Varoufakis on Valve, Spontaneous Order, and the European Crisis
I got this link from Slashdot, a good source for the latest news in the software world. And this one is especially good, loaded with information.
I used to think software development contained skills that would be useful for the rest of the world. That people who were skilled there had skills that would help save the world. I found out that this was not the case. That software development is a kind of black hole that sucks in resources from the world without giving anything back.
Its product, software (especially networked software), is the biggest problem we have ever had – and from which we are unlikely to recover. Humans are addicts and Software products have become our most latest addiction. In Costa Rica, for example, the cell phone has taken over, and people spend a lot of time with them – which subtracts from their time with each other.
Computer gaming is one of those addictions that appeals especially to the young. I have a nephew who is completely addicted – and works for a gaming software development company in Austen, Texas. He gets treated like a piece of machinery – which, in effect he is. He ships their product – strictly a routine matter, done over the Internet.
His mother tells me he keeps hoping his company will give him a better job. But that will never happen. He is perfect for the job he has – where he never has to think. A software developer has to think all the time – but think like a computer. Outside of his specialty, he knows nothing.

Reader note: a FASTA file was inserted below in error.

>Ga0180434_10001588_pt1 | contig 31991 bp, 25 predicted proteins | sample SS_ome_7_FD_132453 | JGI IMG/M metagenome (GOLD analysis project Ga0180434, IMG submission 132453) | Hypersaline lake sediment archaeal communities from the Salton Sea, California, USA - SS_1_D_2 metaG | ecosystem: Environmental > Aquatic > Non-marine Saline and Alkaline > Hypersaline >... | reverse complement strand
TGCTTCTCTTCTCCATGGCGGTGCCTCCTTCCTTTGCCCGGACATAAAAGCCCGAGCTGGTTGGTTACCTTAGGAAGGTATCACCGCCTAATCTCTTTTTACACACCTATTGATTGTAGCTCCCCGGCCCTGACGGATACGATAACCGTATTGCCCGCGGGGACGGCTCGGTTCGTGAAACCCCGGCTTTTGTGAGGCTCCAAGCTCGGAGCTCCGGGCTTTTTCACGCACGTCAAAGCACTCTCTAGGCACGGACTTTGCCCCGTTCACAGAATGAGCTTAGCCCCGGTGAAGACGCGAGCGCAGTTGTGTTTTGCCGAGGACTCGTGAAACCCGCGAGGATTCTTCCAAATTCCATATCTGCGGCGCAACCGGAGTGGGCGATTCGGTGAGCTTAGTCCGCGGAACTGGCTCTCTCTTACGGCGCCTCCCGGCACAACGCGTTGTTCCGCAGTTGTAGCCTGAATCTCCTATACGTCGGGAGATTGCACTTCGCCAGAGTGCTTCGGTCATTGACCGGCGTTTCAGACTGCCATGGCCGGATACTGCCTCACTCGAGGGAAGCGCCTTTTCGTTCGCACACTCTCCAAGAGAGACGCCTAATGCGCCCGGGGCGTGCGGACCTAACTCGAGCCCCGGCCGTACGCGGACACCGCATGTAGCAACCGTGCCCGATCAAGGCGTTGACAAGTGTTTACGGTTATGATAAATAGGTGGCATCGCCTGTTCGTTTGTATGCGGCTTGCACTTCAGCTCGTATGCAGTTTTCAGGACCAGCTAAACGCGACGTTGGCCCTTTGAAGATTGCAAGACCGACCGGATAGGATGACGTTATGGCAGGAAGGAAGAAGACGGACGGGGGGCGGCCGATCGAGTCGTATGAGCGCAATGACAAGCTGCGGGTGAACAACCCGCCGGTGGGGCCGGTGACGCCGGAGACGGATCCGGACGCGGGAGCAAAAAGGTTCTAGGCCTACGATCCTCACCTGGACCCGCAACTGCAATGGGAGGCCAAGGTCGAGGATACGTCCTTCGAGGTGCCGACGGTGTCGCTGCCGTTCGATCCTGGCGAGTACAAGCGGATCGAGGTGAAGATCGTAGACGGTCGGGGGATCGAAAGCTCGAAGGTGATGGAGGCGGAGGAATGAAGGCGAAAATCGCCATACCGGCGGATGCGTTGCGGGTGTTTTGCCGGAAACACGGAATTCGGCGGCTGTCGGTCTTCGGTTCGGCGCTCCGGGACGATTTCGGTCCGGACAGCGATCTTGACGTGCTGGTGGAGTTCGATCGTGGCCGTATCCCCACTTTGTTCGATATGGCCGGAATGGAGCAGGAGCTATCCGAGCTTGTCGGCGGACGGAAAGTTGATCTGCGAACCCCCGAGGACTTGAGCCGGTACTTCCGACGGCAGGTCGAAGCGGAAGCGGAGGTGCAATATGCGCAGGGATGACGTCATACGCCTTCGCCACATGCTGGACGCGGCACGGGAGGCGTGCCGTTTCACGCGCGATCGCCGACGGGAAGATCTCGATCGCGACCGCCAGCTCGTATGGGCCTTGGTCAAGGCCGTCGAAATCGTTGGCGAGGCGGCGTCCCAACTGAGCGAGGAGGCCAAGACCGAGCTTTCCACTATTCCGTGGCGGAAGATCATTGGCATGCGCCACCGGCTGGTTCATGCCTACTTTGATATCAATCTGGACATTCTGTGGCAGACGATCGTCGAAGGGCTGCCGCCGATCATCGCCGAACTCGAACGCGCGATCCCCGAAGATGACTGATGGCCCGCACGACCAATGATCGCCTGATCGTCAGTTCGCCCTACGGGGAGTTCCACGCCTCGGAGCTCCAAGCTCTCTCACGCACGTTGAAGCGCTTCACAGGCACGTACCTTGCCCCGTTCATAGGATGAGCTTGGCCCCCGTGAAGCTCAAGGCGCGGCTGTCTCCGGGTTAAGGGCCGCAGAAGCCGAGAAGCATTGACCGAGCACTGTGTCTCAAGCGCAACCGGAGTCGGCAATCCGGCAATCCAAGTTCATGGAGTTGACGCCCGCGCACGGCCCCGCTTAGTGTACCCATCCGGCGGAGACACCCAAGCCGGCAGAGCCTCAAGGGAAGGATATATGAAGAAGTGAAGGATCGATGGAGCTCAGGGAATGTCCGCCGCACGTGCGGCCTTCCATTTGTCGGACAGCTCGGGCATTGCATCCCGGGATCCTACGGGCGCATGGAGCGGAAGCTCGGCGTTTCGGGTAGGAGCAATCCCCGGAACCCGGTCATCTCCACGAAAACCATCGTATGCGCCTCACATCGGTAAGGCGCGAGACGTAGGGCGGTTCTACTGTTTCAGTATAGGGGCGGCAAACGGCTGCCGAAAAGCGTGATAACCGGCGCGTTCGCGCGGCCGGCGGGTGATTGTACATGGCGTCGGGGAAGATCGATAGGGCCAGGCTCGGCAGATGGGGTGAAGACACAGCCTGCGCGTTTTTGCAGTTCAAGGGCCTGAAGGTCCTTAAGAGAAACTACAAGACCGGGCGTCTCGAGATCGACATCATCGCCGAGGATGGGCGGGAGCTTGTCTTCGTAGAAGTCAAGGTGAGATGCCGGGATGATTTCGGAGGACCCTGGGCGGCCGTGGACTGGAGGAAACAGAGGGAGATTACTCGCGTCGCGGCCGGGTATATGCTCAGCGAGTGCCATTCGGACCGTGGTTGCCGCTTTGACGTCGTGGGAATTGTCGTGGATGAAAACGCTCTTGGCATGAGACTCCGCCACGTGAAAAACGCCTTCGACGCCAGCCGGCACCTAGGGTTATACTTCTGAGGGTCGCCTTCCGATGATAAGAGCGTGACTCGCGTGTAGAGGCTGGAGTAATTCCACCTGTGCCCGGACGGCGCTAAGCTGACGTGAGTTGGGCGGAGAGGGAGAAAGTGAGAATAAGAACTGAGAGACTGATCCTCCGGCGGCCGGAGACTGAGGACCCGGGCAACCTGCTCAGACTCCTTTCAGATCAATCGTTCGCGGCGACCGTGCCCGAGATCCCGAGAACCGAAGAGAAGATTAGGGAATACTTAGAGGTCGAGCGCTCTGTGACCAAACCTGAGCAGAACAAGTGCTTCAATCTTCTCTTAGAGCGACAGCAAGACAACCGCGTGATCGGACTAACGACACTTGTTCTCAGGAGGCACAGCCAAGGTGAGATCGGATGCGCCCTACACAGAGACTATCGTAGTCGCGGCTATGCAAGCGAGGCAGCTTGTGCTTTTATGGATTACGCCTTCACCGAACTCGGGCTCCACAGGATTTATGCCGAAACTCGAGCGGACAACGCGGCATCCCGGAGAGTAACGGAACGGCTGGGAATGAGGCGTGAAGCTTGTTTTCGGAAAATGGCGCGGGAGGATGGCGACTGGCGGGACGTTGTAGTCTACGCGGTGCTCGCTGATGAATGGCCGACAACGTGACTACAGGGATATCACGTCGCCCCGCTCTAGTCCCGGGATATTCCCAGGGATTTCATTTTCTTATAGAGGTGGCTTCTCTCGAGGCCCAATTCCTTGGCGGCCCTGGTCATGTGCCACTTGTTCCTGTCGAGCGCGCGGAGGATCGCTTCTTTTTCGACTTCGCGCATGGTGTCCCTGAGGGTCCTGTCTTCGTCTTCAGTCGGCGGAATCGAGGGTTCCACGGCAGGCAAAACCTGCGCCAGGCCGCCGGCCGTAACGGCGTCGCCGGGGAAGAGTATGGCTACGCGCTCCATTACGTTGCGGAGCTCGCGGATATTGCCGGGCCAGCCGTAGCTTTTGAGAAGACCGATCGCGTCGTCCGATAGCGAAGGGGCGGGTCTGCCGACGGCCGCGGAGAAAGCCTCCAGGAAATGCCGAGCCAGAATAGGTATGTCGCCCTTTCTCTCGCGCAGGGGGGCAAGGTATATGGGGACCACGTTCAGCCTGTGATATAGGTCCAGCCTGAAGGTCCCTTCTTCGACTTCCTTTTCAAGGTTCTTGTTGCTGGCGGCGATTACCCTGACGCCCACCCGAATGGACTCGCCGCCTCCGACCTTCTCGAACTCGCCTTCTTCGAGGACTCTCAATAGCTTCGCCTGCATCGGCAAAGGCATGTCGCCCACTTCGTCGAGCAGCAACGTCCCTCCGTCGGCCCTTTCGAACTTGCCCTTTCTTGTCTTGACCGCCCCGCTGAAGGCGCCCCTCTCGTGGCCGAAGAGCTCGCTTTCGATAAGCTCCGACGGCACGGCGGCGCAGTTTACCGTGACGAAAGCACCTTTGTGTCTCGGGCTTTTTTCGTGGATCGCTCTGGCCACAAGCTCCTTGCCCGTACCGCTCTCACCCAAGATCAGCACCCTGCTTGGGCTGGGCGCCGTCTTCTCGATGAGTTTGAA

This article is about a software development company, Valve, that is different. So different it is useless to explain it to people in backward countries – such as Costa Rica, where I live. Or, for that matter, to most people in America – who are as ignorant as mud – and determined to stay that way. Largely, as I keep saying, because they have been steamrollered by over-development – and longer exist as people at all.
Valve was started by two men who were committed to anarcho-syndicalism as a way of life and a way of production – post-industrial production – software production. The podcast, by the Library of Economics and Liberty, interviews Yanis Varoufakis, who worked with Valve and got to understand how it worked.
Varoufakis is a study in himself. He is an economist , a native of Greece, but now with the University of Texas. He has some nasty things to say about Greece, the EU, and the economics profession – and much of the podcast (an hour long) is about that. He is saying – as many other experts have been saying, that the Euro crisis is far from over and will probably end an serious economic crisis that will effect the whole world.
But the main subject of interest, anarcho-syndicalism at Valve, is really fascinating. It seems to be an very advanced way of running a company – based on a very old idea going back to the mid-19th Century in France. It could never work in the Industrialized world – but it might work in the Post-industrial world.
It might even be the only method that works – as the world is headed into anarchy.
I can hear you now – asking me to explain it – in about six seconds. Tough luck, you got to learn it for yourself, and Yanis’s explanation is a good place to start.
Don’t expect it to be easy.